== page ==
Pricing and access

Research and development of life-saving and -improving treatments can be a costly business, and so sometimes high drug prices are inevitable. However, it is frequently the case that prices are set with little reference to these costs but rather are set at the maximum the market will bear. Acquiring smaller companies and then increasing the prices of the drugs they sell is also not uncommon. Partially as a result, 34 million Americans have lost a family member or a friend in the last five years, not because the treatment didn’t exist, but because they couldn’t afford it.

A subset of this issue is how healthcare companies interact with the patent system. Patents exist so that companies can enjoy exclusive rights to the profit of an invention for a period after its launch - in most cases 20 years. This has contributed to highly unequal access to COVID-19 vaccines between rich and poor countries. Companies also often file multiple patents (sometimes over 100 per drug) and make minor adjustments to their product to extend the life of the patent, resulting in prices that are unaffordable for many over an ever longer period of time.

Different countries around the world have particular needs for certain drugs and differing abilities to afford them; this is why equitable pricing strategies for drugs is crucial. Yet even in the US -which, as a wealthy country, should be expected to pay higher drug prices than other countries - pays a multiple of the price in comparable countries. Americans spent $535 billion on prescription drugs in 2018, an increase of 50% since 2010. The price of long-established drugs such as insulin has risen at a rate far greater than inflation, while the amount spent on medical marketing has also increased substantially.

The patent system has been abused by pharmaceutical companies for a long time. Reform is desperately needed, in regulation but also in companies’ practices. Priti Krishtel of I-MAK gives a TED talk on the topic here; for a deeper dive, check out this report.

The highly unequal rollout of COVID-19 vaccines has demonstrated the unjust consequences of current rules around access to emergency medicines, and pharmaceutical companies’ role in it. As of May 2022, over 75% of rich country residents have been vaccinated, compared with just over 17% of those in low-income countries. Vaccine producers Johnson & Johnson, Moderna, Oxford/AstraZeneca, and Pfizer/BioNTech have fallen short of their commitments to improve poorer countries access to COVID vaccines.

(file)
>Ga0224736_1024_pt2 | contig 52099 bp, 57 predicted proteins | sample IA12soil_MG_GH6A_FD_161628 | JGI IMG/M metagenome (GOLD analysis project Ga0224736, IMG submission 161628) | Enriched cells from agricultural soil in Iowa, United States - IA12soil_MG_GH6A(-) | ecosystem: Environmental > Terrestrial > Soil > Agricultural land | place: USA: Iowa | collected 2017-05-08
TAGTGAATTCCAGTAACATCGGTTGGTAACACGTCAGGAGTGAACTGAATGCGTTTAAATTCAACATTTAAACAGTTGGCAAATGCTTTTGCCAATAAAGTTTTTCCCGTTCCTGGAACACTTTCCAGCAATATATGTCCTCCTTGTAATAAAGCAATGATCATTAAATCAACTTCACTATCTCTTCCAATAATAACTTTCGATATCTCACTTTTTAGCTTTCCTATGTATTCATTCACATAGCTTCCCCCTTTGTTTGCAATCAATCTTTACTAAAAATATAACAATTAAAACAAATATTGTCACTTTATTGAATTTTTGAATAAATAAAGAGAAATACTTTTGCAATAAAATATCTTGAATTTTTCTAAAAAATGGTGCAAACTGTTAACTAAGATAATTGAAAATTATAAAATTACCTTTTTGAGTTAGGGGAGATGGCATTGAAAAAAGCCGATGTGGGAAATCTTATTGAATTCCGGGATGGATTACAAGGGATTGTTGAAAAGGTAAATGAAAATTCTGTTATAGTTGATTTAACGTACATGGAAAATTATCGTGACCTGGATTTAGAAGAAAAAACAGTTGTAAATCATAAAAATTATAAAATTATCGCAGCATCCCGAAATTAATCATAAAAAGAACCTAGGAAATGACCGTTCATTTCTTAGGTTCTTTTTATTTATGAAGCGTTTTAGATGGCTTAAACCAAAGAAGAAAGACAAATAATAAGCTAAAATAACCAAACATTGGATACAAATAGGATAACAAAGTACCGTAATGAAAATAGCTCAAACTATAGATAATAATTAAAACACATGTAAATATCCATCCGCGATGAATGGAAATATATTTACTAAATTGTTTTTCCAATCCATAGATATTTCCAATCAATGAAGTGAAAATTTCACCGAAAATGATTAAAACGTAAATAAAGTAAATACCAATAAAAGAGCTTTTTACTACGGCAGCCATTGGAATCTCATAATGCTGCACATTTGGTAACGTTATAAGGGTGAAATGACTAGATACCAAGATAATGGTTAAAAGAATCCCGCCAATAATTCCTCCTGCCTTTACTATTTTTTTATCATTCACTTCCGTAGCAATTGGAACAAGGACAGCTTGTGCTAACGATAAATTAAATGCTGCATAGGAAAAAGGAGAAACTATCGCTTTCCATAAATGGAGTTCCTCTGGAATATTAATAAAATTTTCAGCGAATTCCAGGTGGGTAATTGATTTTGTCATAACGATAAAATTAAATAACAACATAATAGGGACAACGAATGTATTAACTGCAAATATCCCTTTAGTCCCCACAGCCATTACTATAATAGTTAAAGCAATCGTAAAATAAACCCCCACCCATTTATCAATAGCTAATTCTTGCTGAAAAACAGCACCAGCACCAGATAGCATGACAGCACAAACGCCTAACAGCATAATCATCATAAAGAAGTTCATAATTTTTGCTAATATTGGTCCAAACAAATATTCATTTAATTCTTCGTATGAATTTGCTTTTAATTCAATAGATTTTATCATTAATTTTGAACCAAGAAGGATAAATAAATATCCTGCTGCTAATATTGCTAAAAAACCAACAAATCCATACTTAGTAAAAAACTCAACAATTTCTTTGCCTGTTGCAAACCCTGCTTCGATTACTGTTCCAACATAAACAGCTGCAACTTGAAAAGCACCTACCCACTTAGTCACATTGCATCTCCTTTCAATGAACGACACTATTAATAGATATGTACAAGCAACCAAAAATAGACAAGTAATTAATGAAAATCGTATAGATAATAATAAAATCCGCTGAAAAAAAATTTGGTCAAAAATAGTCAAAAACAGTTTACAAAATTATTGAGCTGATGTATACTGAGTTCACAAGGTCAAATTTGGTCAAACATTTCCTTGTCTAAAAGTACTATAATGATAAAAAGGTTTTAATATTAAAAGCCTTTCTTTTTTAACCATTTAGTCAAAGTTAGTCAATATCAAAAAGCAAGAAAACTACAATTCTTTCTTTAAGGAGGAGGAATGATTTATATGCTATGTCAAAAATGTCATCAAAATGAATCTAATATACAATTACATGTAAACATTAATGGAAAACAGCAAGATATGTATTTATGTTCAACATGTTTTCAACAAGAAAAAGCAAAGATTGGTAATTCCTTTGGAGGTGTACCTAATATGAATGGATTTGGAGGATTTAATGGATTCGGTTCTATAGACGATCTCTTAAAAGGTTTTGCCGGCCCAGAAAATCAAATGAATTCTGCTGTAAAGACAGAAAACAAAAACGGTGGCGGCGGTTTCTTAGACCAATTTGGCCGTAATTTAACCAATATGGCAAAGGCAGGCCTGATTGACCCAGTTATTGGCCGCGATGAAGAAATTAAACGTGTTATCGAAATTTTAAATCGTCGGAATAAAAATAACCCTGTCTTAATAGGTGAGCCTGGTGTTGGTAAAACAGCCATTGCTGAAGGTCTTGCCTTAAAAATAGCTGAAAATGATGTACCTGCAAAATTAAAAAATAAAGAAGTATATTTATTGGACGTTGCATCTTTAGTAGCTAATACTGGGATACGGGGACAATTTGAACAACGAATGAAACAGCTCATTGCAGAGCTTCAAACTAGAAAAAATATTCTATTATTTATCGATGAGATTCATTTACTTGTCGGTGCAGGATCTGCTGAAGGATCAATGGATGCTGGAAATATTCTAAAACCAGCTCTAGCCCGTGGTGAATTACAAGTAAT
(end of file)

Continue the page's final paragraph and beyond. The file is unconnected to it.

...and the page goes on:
Access to Medicine produces a ranking of how 20 of the biggest pharmaceutical companies perform on providing access to their drugs and treatments.

  • Has your company significantly increased the price of life-saving or necessary drugs over the past five years?
  • Does your company publish the formulae or criteria which determine how its drugs are priced?
  • Does your company use equitable pricing to enable access to its drugs in less wealthy countries?
  • Has your company engaged in ‘evergreening’, extending the patent life of its drugs?
  • Does your organisation (and the trade groups which it is a member of) support the five R.A.I.S.E. priorities for reform of the patent system?a

Antimicrobial Resistance

Antimicrobial resistance (AMR) refers to the evolution of bacteria and other microorganisms to become resistant to antimicrobial drugs, leading to the rise of drug-resistant infections (sometimes called superbugs). It has been ranked as one of the top 10 global public health threats facing humanity, and already kills an estimated 700,000 people per year; this could grow to 10 million per year by 2050 if adequate action isn’t taken.

Companies operating in this space have a mix of challenges to respond to: restraining the over-prescription and -use of antibiotic drugs, increasing the research and development of new antimicrobial drugs, and expanding access to antibiotics in low-income countries.

The WHO has put together an overview of AMR, the current state-of-play and efforts to address the issue. A particular problem is the lower revenues generated by antibiotics compared with other drugs, reducing drug companies’ incentives to invest in solutions. Aside from its implications for human health, the release of antimicrobials and drug-resistant organisms into the environment can also have devastating effects on our environment and food systems.

The Access to Medicine Foundation produces a ranking of various pharmaceutical companies across various aspects of their approach to AMR.

  • What resources is your company contributing to the research and development of new antimicrobial drugs?

  • Does your company appropriately treat and manage discharge from its manufacturing sites, or require this from its suppliers?